7. #7
    TEIAM - problem solved
    Join Date
    Apr 2012
    Location
    Melbourne Australia
    Posts
    1,343
    Using macros is always avoidable and not usually recommended unless you are programming something where there is a restriction of memory or time (embedded systems).

    That being said, you can use these - With extreme caution
    Code:
    #include <stdio.h>
    #include <stdlib.h>
    
    
    #define MIN(x,y) (y ^ ((x ^ y) & -(x < y)))
    #define MAX(x,y) (x ^ ((x ^ y) & -(x < y)))
    
    
    int main(void)
    {
        
        int i=100;
        int j=500;
        int k,l;
    
    
        k = MIN(i,j);
        l = MAX(i,j);
        printf("\nMin = %d, Max = %d",k,l);
    
    
        return EXIT_SUCCESS;
    
    
    }

  8. #8
    - - - - - - - - oogabooga's Avatar
    Join Date
    Jan 2008
    Posts
    2,808
    Quote Originally Posted by Click_here View Post
    Using macros is always avoidable and not usually recommended unless you are programming something where there is a restriction of memory or time (embedded systems).
    You mean using "function-like" macros is avoidable. Using macros for constants isn't (e.g., EXIT_SUCCESS, although I don't use that one myself).

    That being said, you can use these - With extreme caution
    I'm sorry, but those macros are ridiculous! (I'm assuming they're a joke.) Consider:
    Code:
    #define MIN(x,y) (y ^ ((x ^ y) & -(x < y)))
    It performs 5 operations to determine the min, when 1 is enough (or is it 2?) :
    Code:
    #define MIN(x,y) ((x) < (y) ? (x) : (y))
    Also, you forgot to put the (absolutely necessary) parentheses around your parameters in the macro definition.
    The cost of software maintenance increases with the square of the programmer's creativity. - Robert D. Bliss

  9. #9
    TEIAM - problem solved
    Join Date
    Apr 2012
    Location
    Melbourne Australia
    Posts
    1,343
    You mean using "function-like" macros is avoidable
    Whoops - Yes I did

    The macro I suggested is a good one in systems that are expensive to do a branch/jump - It was cut and paste from some code I had.

    You were right in saying that it takes longer to do (certainly on my processor) -

    It performs 5 operations to determine the min, when 1 is enough (or is it 2?)
    Code:
    k = (i<j) ? i : j;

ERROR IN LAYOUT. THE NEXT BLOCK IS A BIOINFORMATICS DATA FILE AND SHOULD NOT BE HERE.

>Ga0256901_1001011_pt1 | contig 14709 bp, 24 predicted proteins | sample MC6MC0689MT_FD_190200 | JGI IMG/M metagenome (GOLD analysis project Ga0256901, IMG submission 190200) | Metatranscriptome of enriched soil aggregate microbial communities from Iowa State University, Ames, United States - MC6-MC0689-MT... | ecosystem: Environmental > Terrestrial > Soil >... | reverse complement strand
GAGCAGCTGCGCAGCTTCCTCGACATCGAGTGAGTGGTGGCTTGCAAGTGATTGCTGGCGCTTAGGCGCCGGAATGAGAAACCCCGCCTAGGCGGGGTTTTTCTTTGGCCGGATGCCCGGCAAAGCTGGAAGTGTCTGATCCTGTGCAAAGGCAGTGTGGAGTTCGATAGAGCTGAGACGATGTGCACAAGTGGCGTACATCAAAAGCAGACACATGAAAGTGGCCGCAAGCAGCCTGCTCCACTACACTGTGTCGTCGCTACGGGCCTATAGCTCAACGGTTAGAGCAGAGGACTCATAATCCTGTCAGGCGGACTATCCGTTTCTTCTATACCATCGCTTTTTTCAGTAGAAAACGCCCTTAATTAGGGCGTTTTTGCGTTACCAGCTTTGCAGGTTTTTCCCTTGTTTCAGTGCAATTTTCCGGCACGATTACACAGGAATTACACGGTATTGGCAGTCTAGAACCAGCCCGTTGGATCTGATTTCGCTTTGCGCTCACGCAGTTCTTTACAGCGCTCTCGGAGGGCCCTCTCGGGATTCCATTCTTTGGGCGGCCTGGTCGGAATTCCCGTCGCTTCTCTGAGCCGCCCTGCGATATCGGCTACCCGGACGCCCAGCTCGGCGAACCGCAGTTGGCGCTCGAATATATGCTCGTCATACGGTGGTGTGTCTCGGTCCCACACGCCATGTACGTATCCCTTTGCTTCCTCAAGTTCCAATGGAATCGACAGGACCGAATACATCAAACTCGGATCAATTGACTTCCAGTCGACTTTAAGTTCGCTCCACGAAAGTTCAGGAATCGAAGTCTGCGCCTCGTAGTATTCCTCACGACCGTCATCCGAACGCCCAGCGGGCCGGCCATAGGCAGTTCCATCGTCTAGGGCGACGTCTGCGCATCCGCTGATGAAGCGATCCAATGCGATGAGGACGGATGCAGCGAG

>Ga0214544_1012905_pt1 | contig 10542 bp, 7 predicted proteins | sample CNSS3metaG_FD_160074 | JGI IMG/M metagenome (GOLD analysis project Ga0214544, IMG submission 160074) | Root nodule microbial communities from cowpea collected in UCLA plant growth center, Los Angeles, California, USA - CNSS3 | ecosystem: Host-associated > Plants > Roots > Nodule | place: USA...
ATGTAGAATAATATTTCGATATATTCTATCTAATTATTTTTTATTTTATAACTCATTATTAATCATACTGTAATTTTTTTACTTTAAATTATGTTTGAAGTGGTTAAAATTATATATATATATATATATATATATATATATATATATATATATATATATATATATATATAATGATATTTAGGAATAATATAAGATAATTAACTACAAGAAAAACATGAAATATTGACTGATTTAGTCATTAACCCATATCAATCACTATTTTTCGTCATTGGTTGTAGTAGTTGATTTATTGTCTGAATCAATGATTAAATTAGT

00401321    call   0x401740 <__main>
    00401326    movb   $0xfa,0xc(%esp)
    0040132B    movb   $0x64,0xd(%esp)
    00401330    mov    0xc(%esp),%dl
    00401334    mov    0xd(%esp),%al
    00401338    cmp    %dl,%al
    0040133A    jle    0x40133e <main+38>
    0040133C    mov    %dl,%al
    0040133E    mov    %al,0xe(%esp)
    00401342    mov    $0x0,%eax
    
    
    k = (y ^ ((x ^ y) & -(x < y)));
    00401321    call   0x401750 <__main>
    00401326    movb   $0xfa,0xc(%esp)
    0040132B    movb   $0x64,0xd(%esp)
    00401330    mov    0xd(%esp),%al
    00401334    mov    0xc(%esp),%dl
    00401338    xor    %eax,%edx
    0040133A    mov    0xc(%esp),%al
    0040133E    cmp    0xd(%esp),%al
    00401342    setl   %al
    00401345    neg    %eax
    00401347    and    %edx,%eax
    00401349    xor    0xd(%esp),%al
    0040134D    mov    %al,0xe(%esp)
    00401351    mov    $0x0,%eax
    The ? operator was much more efficient (with 6 lines of assembly as compared to 10 lines of assembly)

    Also, you forgot to put the (absolutely necessary) parentheses around your parameters in the macro definition.
    Whoops again - Thank-you for pointing that out

  10. #10
    Registered User
    Join Date
    Mar 2009
    Posts
    344
    Quote Originally Posted by Click_here View Post
    The ? operator was much more efficient (with 6 lines of assembly as compared to 10 lines of assembly)
    Only if you're talking about code size. If you're interested in speed, the only real way to know is to run and time each example.

  11. #11
    Registered User
    Join Date